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An inspirational larger format book describing 20 memorable treks in the Himalaya. They include such well-known classics as the treks to Everest, K2 and Kangchenjunga base camps, and the Annapurna and Manaslu Circuits. The ultra-long Lunana Snowman Trek and a kora around sacred Mount Kailash in Tibet are also included. There are epic glacier treks like that to Pakistan's Snow Lake; following in the footsteps of Shipton and Tilman towards Nanda Devi, and the approach to Gangkar Punsum - the world's highest unclimbed peak located in remote Bhutan. This inspirational guide was edited by trekking specialist Kev Reynolds, and written by a team of eight experienced authors, writers and guides. A compilation of the best walking in the Himalaya, it looks at each trek in turn, and discovers what makes the trek special, and entices with vivid accounts and breathtaking photography.
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About the Author
A lifelong passion for the countryside in general, and mountains in particular, drives Kev's desire to share his sense of wonder and delight in the natural world through his writing, guiding, photography and lecturing. Spending several months every year among various high mountain regions researching guidebooks, makes him The Man with the World's Best Job; a title he aims to keep by remaining active for another 100 years at least. Kev has enjoyed a fruitful partnership with Cicerone since the 1970s, producing 50 books, including guides to five major trekking regions of Nepal, and to numerous routes in the European Alps and Pyrenees, as well as walking guides for Kent, Sussex and the Cotswolds and he has several more books in the pipeline. His latest book, A Walk in the Clouds, is a collection of autobiographical short stories recording 50 years of mountain travel and adventures. He is also the contributing editor of the collaborative guide Trekking in the Himalaya. A frequent contributor to outdoor magazines, Kev also writes and illustrates brochures for national tourist authorities and travel companies. When not away in the mountains, Kev lives with his wife in a small cottage among what he calls 'the Kentish Alps', with unrestricted walking country on the doorstep. But he also travels throughout Britain during the winter months to share his love of the places he writes about through a series of lectures.
Chris Townsend is an outdoor writer and photographer whose 19 books include Scotland in Cicerone's World Mountain ranges series, the award-winning The Backpacker's Handbook; Grizzly Bears and Razor Clams, the story of his hike along the Pacific Northwest Trail; A Year In The Life Of The Cairngorms, a photographic study, and The Munros and Tops, an account of his continuous round of all the 3000ft summits in Scotland - the first time this walk has been done. A passionate long-distance walker, Chris's other epic walks include the 2600-mile Pacific Crest Trail, 1600 miles along the whole length of the Canadian Rockies (another first), 1000 miles south-north through the Yukon Territory and 1300 miles south-north through Norway and Sweden. He has also led ski tours in Norway, Spitsbergen, Greenland, Lapland and other areas, as well as treks in Nepal. Chris is involved with several outdoor and conservation organisations and served as President of the Mountaineering Council of Scotland. He writes on outdoor subjects every month for TGO magazine, and lives in Strathspey in the Cairngorms National Park.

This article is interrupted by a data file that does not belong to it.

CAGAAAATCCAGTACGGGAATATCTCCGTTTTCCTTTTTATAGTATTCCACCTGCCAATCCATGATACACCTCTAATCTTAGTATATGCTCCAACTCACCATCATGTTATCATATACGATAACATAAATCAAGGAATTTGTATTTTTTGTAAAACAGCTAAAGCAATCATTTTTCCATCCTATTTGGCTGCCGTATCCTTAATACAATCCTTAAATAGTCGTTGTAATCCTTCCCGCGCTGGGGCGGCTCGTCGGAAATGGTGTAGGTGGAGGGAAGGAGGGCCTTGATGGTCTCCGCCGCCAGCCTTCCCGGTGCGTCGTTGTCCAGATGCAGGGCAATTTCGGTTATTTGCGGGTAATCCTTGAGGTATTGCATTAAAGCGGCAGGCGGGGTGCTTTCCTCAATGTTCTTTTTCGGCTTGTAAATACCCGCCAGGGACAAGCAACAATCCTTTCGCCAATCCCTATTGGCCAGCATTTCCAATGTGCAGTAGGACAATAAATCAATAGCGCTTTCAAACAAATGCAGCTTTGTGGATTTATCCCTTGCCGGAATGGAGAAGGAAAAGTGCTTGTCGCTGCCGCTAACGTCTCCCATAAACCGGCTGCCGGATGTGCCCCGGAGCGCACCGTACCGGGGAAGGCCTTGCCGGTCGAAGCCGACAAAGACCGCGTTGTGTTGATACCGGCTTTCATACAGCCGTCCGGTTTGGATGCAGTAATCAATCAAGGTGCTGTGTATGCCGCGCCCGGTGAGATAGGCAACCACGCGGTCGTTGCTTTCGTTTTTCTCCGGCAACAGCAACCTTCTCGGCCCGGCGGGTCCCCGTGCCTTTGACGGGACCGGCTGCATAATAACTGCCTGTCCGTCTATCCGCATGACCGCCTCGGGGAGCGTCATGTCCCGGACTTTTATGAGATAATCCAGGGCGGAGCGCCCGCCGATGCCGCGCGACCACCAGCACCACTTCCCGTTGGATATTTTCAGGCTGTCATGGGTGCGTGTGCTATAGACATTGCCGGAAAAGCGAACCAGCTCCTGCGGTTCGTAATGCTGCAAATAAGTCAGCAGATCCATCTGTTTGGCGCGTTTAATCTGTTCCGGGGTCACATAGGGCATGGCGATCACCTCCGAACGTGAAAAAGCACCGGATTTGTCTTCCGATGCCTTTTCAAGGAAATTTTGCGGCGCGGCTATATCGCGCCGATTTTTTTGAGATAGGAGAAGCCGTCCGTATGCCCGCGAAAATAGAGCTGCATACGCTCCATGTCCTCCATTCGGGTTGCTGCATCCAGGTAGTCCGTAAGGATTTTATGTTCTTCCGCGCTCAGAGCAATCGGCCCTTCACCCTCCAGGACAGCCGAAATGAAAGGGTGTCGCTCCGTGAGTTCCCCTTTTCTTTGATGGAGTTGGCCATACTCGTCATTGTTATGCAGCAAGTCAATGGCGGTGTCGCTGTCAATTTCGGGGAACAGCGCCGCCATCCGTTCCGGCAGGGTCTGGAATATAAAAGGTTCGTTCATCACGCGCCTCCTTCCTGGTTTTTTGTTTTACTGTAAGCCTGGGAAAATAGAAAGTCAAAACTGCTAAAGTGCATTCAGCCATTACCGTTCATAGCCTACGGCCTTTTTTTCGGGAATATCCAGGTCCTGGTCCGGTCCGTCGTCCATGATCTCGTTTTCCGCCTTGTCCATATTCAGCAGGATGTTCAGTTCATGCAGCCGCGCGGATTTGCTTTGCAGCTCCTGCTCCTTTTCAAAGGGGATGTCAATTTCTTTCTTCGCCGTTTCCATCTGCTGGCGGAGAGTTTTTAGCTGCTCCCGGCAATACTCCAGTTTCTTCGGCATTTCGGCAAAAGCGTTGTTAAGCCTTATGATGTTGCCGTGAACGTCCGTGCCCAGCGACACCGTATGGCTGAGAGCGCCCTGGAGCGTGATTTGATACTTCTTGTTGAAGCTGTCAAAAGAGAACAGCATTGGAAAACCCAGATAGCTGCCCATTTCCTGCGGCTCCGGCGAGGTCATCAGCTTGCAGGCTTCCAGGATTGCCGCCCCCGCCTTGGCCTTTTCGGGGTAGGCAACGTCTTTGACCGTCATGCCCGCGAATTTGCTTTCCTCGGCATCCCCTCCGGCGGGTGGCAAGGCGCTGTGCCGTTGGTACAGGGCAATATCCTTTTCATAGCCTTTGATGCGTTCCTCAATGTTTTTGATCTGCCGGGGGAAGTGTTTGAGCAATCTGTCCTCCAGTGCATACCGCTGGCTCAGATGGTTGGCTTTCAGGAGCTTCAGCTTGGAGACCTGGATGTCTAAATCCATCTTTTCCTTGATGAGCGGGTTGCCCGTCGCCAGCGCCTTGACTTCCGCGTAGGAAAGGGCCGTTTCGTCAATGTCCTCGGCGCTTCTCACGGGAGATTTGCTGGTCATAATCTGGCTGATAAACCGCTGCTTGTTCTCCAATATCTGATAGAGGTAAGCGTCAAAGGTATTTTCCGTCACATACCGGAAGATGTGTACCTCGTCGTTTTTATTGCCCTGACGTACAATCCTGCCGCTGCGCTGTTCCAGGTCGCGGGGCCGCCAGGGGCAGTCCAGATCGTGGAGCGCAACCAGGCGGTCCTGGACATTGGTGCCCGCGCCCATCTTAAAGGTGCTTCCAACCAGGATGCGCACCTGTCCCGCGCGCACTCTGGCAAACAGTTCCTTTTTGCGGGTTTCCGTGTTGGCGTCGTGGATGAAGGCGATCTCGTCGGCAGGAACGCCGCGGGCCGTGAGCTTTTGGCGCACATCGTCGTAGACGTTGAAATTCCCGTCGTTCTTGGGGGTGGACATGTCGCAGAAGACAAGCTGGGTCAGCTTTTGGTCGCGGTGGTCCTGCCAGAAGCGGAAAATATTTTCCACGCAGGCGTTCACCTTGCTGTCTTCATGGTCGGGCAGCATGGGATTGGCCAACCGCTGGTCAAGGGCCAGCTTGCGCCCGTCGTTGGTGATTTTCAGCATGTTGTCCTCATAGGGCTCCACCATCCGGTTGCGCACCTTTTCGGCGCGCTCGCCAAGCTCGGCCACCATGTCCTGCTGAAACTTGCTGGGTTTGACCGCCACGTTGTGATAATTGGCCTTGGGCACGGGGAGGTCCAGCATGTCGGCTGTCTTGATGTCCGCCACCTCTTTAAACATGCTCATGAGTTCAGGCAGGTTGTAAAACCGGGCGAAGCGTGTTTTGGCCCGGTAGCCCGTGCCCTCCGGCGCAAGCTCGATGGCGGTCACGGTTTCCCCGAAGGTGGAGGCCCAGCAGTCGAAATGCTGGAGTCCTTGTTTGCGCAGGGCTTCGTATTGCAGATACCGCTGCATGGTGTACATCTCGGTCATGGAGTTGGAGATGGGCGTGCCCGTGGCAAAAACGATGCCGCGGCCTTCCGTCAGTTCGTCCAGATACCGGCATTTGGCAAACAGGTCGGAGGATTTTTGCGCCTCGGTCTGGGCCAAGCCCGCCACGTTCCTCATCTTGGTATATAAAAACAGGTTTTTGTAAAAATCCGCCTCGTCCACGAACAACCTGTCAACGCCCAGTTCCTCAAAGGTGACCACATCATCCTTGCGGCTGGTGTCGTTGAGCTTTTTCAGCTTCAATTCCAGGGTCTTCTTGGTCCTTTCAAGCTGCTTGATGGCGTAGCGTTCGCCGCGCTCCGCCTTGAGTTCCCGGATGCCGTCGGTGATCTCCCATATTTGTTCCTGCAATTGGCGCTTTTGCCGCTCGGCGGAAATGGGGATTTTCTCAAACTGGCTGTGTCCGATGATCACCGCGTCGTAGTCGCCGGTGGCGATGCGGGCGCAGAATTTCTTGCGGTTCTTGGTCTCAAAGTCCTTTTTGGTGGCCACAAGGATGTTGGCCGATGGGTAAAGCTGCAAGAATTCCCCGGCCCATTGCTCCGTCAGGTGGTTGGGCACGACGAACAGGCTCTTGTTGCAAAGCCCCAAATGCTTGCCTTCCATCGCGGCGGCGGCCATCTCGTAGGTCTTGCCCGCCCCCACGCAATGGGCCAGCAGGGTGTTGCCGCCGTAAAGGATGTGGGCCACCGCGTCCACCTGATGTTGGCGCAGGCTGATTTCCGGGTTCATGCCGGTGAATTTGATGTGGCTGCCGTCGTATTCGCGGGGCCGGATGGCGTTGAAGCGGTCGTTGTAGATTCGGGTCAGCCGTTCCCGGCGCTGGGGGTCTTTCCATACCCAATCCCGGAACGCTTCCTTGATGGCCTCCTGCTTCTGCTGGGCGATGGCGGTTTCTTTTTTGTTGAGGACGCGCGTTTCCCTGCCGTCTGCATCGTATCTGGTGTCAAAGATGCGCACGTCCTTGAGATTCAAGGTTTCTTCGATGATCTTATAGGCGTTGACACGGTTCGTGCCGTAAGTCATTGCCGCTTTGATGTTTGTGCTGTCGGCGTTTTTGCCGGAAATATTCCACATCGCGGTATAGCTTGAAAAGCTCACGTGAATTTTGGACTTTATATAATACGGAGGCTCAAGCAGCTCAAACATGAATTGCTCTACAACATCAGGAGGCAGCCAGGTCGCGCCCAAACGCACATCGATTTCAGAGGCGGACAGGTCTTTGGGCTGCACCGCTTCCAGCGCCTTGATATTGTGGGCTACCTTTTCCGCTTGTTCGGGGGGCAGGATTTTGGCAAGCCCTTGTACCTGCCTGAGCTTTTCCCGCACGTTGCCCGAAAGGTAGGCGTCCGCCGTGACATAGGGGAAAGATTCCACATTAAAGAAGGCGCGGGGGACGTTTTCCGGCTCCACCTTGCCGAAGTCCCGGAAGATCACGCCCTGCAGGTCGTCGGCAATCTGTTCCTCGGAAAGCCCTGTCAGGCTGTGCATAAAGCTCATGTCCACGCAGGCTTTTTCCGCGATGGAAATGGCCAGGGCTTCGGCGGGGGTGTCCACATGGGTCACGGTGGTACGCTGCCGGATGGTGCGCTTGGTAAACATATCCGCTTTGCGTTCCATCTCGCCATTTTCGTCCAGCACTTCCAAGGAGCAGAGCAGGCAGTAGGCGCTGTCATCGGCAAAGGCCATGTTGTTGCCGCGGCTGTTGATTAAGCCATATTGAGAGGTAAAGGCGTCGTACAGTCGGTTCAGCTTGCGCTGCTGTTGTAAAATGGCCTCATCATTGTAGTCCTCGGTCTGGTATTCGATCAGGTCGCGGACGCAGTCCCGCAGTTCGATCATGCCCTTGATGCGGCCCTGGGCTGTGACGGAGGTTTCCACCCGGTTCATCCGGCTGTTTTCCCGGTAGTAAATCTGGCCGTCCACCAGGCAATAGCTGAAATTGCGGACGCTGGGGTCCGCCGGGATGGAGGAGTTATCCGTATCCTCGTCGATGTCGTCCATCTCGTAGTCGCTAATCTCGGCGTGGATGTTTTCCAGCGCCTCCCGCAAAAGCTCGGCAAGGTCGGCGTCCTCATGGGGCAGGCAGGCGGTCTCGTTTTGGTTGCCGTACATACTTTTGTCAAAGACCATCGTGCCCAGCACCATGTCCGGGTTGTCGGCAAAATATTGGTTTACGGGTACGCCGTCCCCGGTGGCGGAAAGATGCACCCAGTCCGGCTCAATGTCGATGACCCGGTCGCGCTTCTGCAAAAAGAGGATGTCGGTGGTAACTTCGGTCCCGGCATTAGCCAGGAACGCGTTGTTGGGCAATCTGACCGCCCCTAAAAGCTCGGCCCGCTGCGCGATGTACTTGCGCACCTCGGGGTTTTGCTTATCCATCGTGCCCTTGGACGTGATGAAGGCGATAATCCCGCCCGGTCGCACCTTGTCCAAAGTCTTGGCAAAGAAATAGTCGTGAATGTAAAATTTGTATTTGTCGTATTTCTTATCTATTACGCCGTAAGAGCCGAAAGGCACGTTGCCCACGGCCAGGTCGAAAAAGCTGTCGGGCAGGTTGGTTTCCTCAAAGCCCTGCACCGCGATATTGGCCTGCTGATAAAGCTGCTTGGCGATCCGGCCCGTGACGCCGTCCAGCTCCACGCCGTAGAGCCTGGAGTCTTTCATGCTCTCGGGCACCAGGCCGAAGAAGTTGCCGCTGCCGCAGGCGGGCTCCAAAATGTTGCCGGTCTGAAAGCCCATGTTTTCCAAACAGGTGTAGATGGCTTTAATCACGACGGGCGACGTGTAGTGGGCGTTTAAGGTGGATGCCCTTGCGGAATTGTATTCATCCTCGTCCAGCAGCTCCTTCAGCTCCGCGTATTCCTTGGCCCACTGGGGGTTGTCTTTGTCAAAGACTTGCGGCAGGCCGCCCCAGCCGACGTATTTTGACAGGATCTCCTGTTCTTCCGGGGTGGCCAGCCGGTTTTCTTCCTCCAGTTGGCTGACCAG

Siân Pritchard-Jones and Bob Gibbons met in 1983, on a trek from Kashmir to Ladakh. By then Bob had already driven an ancient Land Rover from England to Kathmandu (in 1974), and overland trucks across Asia, Africa and South America. He had also lived in Kathmandu for two years, employed as a trekking company manager. Before they met, Siân worked in computer programming and systems analysis, but was drawn to the Himalaya en route from working in New Zealand. Since they met they have been leading and organising treks in the Alps, Nepal and the Sahara, as well as driving a bus overland to Nepal. Journeys by a less ancient Land Rover from England to South Africa provided the basis for several editions of the Bradt guide Africa Overland. For the sixth edition published in April 2014, they visited the fantastic boiling lava lake of Erta Ale in the Danakil desert of Ethiopia, and Somaliland. They were lucky finally to get visas to visit Eritrea, Angola and Congo for their most recent African research trips in 2016. In Kathmandu they previously worked with Pilgrims Publishing, producing cultural guides - Kathmandu: Valley of the Green-Eyed Yellow Idol and Ladakh: Land of Magical Monasteries - and a historical look at the Guge Kingdom, Kailash: Land of the Tantric Mountain. In 2007 they wrote the Cicerone guide to Mount Kailash and Western Tibet, as well updating the Grand Canyon guide. During 2011 they returned to Tibet, this time driving the same old Land Rover back from Kathmandu to the UK overland via Lhasa, through China, Kazakhstan, Russia and Western Europe. Their Annapurna trekking guide was published by Cicerone in January 2013; the second edition is due later in 2017. For Himalayan Map House they are writing a new series of trekking guidebooks: Himalayan Travel Guides. Titles so far published include Manaslu&Tsum Valley (2nd edition); Upper&Lower Dolpo; Ganesh Himal&Tamang Heritage Trail; Everest; Langtang, Gosainkund&Helambu; Rolwaling&Gauri Shankar; Trekking around the Nepal Himalaya and Mustang. They have also recently published their autobiography, In Search of the Green-Eyed Yellow Idol, in colour, black&white and Kindle formats, and a Pictorial Guide to the Horn of Africa.